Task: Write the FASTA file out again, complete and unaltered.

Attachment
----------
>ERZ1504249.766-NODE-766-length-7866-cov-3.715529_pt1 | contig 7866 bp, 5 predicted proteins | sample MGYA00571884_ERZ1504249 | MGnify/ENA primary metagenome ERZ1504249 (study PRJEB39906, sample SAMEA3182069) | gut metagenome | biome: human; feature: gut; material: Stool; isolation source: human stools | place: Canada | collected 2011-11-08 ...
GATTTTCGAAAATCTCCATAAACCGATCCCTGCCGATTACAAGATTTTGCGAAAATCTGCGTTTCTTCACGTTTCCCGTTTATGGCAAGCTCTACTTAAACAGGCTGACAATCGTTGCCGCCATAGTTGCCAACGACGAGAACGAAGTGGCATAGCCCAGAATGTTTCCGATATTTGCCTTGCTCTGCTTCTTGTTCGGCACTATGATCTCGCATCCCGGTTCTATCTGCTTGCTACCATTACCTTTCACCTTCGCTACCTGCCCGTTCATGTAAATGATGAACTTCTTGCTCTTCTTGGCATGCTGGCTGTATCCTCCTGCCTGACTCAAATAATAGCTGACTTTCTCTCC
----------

>ERZ1504249.766-NODE-766-length-7866-cov-3.715529_pt1 | contig 7866 bp, 5 predicted proteins | sample MGYA00571884_ERZ1504249 | MGnify/ENA primary metagenome ERZ1504249 (study PRJEB39906, sample SAMEA3182069) | gut metagenome | biome: human; feature: gut; material: Stool; isolation source: human stools | place: Canada | collected 2011-11-08 ...
GATTTTCGAAAATCTCCATAAACCGATCCCTGCCGATTACAAGATTTTGCGAAAATCTGCGTTTCTTCACGTTTCCCGTTTATGGCAAGCTCTACTTAAACAGGCTGACAATCGTTGCCGCCATAGTTGCCAACGACGAGAACGAAGTGGCATAGCCCAGAATGTTTCCGATATTTGCCTTGCTCTGCTTCTTGTTCGGCACTATGATCTCGCATCCCGGTTCTATCTGCTTGCTACCATTACCTTTCACCTTCGCTACCTGCCCGTTCATGTAAATGATGAACTTCTTGCTCTTCTTGGCATGCTGGCTGTATCCTCCTGCCTGACTCAAATAATAGCTGACTTTCTCTCC